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Omarosa Manigault Newman, who had been a senior advisor to President Donald Trump before her firing, was sued for allegedly failing to file required financial disclosures.Politicsread more
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House Budget Chairman Paul Ryan told CNBC on Wednesday he'd "love to see" his former Republican running-mate Mitt Romney make another presidential bid. The two plan to meet Thursday about Republican strategy.
"I hope he does. [But] he's pretty emphatic in saying he won't," Ryan said in a "Squawk Box " interview. "[Romney] obviously does well in the polls today. I think that's because [of] the things we said in the campaign."
During the 2012 campaign, the former Massachusetts governor and Ryan warned about Obamacare and the Dodd-Frank Wall Street Reform law. Ryan said those warnings turned out to be prophetic. "The results look nothing like the rhetoric," the Wisconsin Republican said.
Ryan himself is considered a possible contender for the 2016 Republican nomination for the White House. "I'm going to make that decision in 2015," he said, adding he's focused on trying to get big GOP gains the midterm election in November. "I want us to get the Senate ... and improve our majority in the House."
On the Democratic side, he said he believes Hillary Clinton is "one foot into this race already."
Appearing on CNBC a day after the release of his new book, Ryan said: "Our country is primed and due for a great comeback. And if we make the right decisions, the right policies that comeback can be structured."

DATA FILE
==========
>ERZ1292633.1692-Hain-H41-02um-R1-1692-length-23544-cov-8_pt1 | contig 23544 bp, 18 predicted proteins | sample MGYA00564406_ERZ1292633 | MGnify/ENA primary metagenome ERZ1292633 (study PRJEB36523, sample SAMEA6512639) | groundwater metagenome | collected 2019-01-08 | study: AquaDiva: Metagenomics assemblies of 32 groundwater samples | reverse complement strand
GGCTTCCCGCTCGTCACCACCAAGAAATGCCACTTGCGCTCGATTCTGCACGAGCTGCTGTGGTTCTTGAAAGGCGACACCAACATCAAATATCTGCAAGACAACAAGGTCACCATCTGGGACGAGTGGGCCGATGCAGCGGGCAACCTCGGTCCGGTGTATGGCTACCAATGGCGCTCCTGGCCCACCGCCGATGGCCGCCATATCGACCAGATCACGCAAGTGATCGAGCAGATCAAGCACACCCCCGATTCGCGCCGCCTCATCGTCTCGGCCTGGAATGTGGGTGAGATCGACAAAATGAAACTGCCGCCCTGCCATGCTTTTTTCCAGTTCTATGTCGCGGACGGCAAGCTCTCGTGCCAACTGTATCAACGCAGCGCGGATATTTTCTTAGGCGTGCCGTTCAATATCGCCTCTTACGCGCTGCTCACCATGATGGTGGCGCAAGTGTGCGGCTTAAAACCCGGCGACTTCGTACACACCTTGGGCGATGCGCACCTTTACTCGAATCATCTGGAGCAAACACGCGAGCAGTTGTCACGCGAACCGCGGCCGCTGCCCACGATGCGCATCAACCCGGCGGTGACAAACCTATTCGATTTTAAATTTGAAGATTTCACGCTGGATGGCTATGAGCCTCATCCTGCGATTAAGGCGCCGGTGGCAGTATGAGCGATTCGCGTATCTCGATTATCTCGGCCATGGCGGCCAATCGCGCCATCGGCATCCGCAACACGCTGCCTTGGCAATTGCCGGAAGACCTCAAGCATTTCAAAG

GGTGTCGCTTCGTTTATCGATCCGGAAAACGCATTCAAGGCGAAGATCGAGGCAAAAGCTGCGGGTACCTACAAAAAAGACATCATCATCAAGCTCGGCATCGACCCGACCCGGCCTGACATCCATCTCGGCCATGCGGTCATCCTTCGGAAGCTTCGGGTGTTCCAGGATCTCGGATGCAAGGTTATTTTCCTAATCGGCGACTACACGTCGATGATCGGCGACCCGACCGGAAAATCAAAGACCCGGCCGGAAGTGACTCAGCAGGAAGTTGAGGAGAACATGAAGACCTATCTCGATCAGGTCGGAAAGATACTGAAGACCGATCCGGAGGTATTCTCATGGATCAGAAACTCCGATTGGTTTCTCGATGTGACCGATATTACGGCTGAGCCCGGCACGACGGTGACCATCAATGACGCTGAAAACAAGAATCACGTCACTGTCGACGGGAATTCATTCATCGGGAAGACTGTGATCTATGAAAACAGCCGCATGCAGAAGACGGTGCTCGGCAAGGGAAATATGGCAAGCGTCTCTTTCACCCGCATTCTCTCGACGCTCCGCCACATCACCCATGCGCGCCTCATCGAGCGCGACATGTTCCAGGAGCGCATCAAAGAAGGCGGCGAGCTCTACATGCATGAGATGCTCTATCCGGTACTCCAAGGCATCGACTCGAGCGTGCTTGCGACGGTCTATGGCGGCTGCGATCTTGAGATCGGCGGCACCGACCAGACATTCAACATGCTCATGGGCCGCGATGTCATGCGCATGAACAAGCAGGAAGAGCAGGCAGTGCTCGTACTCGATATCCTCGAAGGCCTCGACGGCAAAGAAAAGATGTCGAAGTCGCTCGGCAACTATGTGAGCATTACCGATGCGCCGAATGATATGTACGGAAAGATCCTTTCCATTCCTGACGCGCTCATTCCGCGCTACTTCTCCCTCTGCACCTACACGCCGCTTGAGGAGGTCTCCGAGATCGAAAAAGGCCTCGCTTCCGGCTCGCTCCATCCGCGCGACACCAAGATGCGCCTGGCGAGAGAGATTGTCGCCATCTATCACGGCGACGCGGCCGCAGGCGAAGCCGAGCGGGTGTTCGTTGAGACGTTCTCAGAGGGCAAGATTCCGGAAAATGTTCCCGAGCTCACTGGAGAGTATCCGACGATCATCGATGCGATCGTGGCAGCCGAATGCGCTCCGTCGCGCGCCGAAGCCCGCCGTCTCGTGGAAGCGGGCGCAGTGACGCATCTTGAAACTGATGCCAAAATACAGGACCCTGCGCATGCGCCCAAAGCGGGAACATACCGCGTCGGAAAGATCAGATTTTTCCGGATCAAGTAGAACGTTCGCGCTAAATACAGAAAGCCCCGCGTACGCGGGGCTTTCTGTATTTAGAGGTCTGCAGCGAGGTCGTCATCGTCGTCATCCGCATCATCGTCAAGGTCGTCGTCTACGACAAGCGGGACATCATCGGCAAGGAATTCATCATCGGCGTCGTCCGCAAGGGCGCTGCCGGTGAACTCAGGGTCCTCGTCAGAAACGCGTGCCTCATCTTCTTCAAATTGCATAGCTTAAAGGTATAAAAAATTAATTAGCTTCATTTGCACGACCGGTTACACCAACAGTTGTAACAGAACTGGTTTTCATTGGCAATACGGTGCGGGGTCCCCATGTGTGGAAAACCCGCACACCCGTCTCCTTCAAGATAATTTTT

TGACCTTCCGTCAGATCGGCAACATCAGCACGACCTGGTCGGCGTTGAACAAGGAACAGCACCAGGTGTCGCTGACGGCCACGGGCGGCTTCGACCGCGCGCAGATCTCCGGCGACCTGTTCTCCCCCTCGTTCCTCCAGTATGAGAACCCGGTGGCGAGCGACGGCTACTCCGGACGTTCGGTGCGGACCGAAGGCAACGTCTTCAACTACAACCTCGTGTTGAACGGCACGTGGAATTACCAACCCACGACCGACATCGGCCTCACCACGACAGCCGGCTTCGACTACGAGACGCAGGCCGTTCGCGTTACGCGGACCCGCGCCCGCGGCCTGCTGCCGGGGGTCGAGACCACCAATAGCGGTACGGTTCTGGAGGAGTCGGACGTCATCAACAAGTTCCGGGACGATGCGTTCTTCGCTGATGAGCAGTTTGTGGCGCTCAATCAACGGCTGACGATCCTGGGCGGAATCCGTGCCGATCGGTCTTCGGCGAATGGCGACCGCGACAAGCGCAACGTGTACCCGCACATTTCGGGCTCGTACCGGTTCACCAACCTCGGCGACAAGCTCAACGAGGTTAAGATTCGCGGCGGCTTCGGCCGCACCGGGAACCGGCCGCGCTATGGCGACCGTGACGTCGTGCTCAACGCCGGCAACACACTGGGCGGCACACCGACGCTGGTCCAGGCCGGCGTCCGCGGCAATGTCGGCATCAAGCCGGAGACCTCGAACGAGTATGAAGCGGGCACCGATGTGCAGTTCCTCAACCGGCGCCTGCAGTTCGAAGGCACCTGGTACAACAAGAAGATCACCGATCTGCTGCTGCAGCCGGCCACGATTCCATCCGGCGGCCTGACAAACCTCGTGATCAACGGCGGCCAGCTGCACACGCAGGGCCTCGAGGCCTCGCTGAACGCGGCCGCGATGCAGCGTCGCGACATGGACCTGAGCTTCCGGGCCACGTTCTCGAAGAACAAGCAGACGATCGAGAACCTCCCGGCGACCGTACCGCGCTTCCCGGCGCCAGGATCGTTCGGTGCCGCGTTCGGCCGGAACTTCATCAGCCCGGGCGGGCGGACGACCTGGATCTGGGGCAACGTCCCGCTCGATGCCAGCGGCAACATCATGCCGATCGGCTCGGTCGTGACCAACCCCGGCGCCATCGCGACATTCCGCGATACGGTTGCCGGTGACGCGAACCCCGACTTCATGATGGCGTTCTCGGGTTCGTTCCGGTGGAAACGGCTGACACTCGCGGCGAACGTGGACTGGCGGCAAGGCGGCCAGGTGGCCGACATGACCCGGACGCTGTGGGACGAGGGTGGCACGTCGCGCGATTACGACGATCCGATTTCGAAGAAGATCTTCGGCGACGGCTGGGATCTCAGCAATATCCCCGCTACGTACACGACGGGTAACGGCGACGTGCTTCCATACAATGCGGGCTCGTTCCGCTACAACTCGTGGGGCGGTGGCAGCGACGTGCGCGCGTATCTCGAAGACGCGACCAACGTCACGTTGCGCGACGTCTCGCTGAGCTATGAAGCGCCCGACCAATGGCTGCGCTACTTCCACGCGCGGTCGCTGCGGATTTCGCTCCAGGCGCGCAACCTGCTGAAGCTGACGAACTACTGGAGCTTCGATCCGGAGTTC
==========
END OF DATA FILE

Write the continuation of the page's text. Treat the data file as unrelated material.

In "The Way Forward," he writes about his brand of conservatism and analyzes the state of the GOP as the tea party looks to move Republicans further right.
"We should be an inclusive party that brings in different points of view, and not purge anyone's particular point of view," Ryan said. "If you believe in the tallest pole in our big tent party on economic liberty, free enterprise, self-determination, upward mobility, then we want you in our party."
The book outlines why he thinks President Barack Obama is taking the nation in the wrong direction. Ryan said he tried to show what he sees as better solutions on a range of issues including immigration and health-care.
"Immigration is a good thing for America. It is necessary for our economy. It is what our country was built on," Ryan told CNBC. "We just got to make sure it's legal and it's working well. And we have the rule of law ... [and] control of our borders."
On health care, he said Republicans should continue to run on getting rid of Obamacare. "We should repeal Obamacare. It's a terrible law. And it's going to implode under it's own weight."
"Americans are [not] going to sit contently with the notion of price controls," he continued, "and the federal government telling them how to run their health care."
Ryan said he'd have more details in September on how he would "replace this system" of Obamacare.
The meeting this week with Romney is in Chicago.
—By CNBC's Matthew J. Belvedere